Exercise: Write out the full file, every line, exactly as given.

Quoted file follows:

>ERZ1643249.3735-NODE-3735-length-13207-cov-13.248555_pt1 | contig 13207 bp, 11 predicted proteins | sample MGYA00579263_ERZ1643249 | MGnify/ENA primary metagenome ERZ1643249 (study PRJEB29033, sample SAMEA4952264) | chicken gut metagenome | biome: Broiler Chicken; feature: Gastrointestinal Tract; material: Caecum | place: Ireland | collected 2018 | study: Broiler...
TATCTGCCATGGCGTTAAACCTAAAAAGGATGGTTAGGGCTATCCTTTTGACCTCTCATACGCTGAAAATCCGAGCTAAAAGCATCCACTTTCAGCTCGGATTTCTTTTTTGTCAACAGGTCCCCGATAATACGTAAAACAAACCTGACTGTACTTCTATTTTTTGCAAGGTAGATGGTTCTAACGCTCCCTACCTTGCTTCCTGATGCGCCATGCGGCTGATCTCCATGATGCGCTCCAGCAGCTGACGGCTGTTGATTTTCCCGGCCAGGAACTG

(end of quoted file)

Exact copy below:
>ERZ1643249.3735-NODE-3735-length-13207-cov-13.248555_pt1 | contig 13207 bp, 11 predicted proteins | sample MGYA00579263_ERZ1643249 | MGnify/ENA primary metagenome ERZ1643249 (study PRJEB29033, sample SAMEA4952264) | chicken gut metagenome | biome: Broiler Chicken; feature: Gastrointestinal Tract; material: Caecum | place: Ireland | collected 2018 | study: Broiler...
TATCTGCCATGGCGTTAAACCTAAAAAGGATGGTTAGGGCTATCCTTTTGACCTCTCATACGCTGAAAATCCGAGCTAAAAGCATCCACTTTCAGCTCGGATTTCTTTTTTGTCAACAGGTCCCCGATAATACGTAAAACAAACCTGACTGTACTTCTATTTTTTGCAAGGTAGATGGTTCTAACGCTCCCTACCTTGCTTCCTGATGCGCCATGCGGCTGATCTCCATGATGCGCTCCAGCAGCTGACGGCTGTTGATTTTCCCGGCCAGGAACTG